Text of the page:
Phyllis R. Klotman, a film scholar who helped unearth lost treasures of African-American cinema and established a major archive devoted to their preservation and study, died on March 30 at her home in Manhattan. She was 90.
Her daughter, Janet K. Cutler, confirmed the death.
At her death, Professor Klotman was an emeritus professor in the department of African- American and African diaspora studies atIndiana University in Bloomington. There, in 1981, she created the Black Film Center/Archive, the first significant repository of its kind in the United States.
Professor Klotman, who wrote and lectured widely about black cinema, founded what became the journal Black Camera. She convened symposiums and screenings, and championed the work of contemporary black filmmakers.
“She was one of the first to preserve black independent films, and in doing that, she encouraged us,” Charles Burnett, one of the most acclaimed black independent filmmakers of the postwar period, said in a telephone interview. “One of the first forums that we had was at her school. And for many of us, it was the first time that we had some exposure on this level, in a university setting.”
One of her department’s few white members, Professor Klotman became interested in black film history in the 1960s, while writing her doctoral dissertation on African-American literature at what is now Case Western Reserve University.
Seeking visual representations of black people in the late 19th and early 20th centuries, she learned of the existence of a body of work — long scattered, little known and unpreserved — by early black filmmakers.
She traveled the country, scouring attics and cellars and museum vaults, assembling a collection of films by and about African-Americans. Many had survived only in fragments.
“They were technically very poor: poorly lighted, bad sound quality, made in people’s houses to save money,” Professor Klotman told The Associated Press in 1981. “But they were a picture of the black experience.”
Among the films she amassed over the years were several made in response to “The Birth of a Nation,” D. W. Griffith’s unrepentantly racist Civil War film of 1915. These included “The Birth of a Race” (1918), directed by John W. Noble, which sought to overturn the stereotypes of African-Americans that Griffith promulgated.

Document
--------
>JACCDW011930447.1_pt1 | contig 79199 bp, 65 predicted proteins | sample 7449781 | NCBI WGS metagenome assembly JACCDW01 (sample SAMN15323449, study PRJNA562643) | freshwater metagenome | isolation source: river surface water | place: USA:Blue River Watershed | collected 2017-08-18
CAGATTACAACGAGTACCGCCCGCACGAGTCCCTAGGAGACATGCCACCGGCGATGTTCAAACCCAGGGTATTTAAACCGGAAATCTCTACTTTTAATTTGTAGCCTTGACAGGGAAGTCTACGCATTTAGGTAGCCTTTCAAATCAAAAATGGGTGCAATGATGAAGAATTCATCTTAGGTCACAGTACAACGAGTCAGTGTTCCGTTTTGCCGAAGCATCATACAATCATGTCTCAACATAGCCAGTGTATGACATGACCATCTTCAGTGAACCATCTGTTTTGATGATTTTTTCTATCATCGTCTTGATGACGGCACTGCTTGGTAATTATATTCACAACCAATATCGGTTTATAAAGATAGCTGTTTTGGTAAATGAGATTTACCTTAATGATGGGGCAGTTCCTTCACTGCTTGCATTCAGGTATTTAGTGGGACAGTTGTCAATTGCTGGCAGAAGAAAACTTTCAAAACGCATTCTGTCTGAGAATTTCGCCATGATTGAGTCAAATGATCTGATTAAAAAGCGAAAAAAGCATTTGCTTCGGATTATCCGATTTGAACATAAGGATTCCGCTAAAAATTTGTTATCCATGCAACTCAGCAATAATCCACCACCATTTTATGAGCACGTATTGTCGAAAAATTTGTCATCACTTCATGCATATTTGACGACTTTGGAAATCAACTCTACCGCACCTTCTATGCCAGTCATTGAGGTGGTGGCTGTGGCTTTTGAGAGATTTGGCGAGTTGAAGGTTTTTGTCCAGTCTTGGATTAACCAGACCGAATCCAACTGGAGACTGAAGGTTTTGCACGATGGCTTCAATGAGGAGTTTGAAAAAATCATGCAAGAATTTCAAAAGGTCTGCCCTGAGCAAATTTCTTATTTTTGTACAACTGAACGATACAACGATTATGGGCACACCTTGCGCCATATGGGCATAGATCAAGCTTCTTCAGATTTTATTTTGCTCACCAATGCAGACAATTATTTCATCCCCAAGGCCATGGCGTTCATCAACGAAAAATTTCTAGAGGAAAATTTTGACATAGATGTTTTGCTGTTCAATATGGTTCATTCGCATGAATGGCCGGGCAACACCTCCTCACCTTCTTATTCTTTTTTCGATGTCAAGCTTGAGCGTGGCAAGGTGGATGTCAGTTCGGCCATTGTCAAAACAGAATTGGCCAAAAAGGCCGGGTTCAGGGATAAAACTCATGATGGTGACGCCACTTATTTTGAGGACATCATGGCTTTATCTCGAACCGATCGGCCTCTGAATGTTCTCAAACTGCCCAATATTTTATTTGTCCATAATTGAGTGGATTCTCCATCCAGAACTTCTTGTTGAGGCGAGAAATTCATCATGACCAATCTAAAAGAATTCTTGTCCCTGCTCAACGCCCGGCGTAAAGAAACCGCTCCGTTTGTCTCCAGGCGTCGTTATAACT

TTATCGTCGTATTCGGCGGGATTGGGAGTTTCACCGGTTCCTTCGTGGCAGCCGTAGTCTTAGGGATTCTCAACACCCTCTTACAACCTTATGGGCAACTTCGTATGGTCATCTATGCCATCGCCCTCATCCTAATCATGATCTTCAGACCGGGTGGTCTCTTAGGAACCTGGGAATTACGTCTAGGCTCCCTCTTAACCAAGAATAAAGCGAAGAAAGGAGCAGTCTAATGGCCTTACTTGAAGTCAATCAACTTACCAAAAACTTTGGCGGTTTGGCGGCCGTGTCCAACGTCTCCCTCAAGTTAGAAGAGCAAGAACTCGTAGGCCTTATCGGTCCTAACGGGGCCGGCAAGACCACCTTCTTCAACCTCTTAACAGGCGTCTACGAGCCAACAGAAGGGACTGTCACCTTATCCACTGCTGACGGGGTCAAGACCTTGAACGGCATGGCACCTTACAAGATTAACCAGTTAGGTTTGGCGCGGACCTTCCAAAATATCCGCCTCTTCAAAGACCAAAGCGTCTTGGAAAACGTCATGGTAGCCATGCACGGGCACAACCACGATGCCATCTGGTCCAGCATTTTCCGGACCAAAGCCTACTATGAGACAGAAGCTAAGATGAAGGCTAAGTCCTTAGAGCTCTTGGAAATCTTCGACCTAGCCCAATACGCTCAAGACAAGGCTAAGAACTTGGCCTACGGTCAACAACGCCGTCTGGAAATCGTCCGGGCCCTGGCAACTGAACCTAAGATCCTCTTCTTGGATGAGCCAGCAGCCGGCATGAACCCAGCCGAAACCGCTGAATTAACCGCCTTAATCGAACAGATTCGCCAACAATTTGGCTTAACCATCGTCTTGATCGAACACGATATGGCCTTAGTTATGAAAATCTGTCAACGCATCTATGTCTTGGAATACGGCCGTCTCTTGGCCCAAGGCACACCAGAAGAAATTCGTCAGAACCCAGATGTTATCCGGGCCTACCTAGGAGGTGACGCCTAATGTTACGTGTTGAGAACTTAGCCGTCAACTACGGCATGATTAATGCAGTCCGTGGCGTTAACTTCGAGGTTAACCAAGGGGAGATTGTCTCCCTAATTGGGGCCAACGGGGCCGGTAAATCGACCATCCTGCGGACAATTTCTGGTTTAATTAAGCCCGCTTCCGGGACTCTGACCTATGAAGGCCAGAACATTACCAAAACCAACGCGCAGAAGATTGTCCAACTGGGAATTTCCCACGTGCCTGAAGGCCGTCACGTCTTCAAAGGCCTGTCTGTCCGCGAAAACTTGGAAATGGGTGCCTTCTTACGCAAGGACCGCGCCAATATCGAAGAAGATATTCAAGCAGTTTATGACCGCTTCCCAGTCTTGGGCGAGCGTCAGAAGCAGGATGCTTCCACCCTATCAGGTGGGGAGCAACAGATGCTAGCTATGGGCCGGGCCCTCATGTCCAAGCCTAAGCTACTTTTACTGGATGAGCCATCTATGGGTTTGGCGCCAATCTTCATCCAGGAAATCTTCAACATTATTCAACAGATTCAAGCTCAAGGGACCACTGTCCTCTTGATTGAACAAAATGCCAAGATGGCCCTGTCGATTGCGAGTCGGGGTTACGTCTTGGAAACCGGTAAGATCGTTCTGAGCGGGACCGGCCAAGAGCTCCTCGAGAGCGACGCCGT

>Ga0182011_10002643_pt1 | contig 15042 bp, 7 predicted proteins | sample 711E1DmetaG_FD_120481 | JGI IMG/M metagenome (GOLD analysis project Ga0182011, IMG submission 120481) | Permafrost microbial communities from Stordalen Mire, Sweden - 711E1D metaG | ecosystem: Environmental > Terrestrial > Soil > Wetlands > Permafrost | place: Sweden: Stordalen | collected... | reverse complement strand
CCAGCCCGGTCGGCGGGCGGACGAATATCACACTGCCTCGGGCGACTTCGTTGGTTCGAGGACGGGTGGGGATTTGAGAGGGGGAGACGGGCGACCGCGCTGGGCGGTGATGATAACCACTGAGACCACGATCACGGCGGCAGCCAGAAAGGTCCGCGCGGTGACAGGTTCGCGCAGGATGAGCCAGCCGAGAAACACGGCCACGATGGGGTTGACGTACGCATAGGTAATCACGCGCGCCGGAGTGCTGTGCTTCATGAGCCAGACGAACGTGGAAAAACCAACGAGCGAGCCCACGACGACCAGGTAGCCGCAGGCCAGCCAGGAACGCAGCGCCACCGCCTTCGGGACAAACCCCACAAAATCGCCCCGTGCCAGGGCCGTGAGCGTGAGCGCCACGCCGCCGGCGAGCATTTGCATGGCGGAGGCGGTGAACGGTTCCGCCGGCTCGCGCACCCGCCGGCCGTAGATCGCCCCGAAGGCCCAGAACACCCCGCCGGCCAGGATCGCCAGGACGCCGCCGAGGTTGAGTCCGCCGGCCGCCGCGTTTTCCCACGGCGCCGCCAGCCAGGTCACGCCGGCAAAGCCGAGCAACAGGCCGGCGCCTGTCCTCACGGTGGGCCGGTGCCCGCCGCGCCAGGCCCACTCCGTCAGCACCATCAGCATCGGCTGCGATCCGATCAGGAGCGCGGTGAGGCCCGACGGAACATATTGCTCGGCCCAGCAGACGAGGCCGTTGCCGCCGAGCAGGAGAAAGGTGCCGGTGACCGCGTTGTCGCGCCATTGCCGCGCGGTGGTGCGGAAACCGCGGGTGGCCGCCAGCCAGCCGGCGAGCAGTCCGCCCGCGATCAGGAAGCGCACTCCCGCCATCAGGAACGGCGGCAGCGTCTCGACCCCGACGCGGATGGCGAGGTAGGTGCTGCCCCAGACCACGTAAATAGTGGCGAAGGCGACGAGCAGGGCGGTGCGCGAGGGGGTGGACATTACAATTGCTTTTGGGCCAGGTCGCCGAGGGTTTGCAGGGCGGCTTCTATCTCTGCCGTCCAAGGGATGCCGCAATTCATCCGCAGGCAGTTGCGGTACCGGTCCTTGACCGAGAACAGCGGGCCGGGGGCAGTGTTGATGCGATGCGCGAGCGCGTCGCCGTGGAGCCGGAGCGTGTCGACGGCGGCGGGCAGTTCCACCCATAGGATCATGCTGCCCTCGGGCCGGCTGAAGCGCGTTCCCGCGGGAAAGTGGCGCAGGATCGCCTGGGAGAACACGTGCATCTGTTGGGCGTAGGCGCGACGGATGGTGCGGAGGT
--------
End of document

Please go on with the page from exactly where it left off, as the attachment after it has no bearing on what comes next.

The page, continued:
There were also films by Oscar Micheaux (1884-1951), the country’s most famous early black auteur, whose work includes “The Symbol of the Unconquered” (1920) and “Murder in Harlem” (1935).
“The movies were called ‘race films’ the way jazz records with black artists were called ‘race records,’ ” Professor Klotman explained in the same interview. “It was a kind of buzzword.”
Today, the archive she founded comprises more than 3,000 films, spanning the silent era to the present day, along with photographs, posters and oral histories.
Phyllis Helen Rauch was born on Sept. 9, 1924, in Galveston, Tex. Her father was a door-to-door salesman and quite possibly a numbers runner, Professor Klotman’s daughter said. She married Robert Klotman, a violinist and music educator, in 1943. They later divorced but afterward remarried, and remained married until his death in 2012.
Combining a university education with motherhood, Phyllis Klotman earned bachelor’s and master’s degrees in English from Western Reserve University, as it was then known, in the early 1960s, followed by a doctorate there. She joined the Indiana faculty in 1970 and later served as the university’s dean for women’s affairs.
After retiring in 1999, she moved with her husband to the Upper West Side of Manhattan.
Besides her daughter, a professor of film studies at Montclair State University, Professor Klotman is survived by a son, Paul; four grandchildren; and two great-grandchildren. Another son, Eric, died at 2 of Tay-Sachs disease, a recessive genetic disorder prevalent among Ashkenazi Jews. After his death, Professor Klotman became an outspoken advocate of genetic screening to identify carriers of the disease.
Professor Klotman’s books include “Another Man Gone: The Black Runner in Contemporary Afro-American Literature” (1977); “Frame by Frame: A Black Filmography” (1979); and “Struggles for Representation: African American Documentary Film and Video” (1999), an anthology she edited with her daughter.
As recently as the 1980s, Mr. Burnett said, many African-American filmmakers felt they had to expatriate themselves to find an audience for their work.
“We felt that we were back in the days when people would go to Paris, like Josephine Baker, and get recognized over there,” he said. “In Europe, there was advertising in the papers about what we did. At that point, here, there was nothing — except for that little island at Indiana.”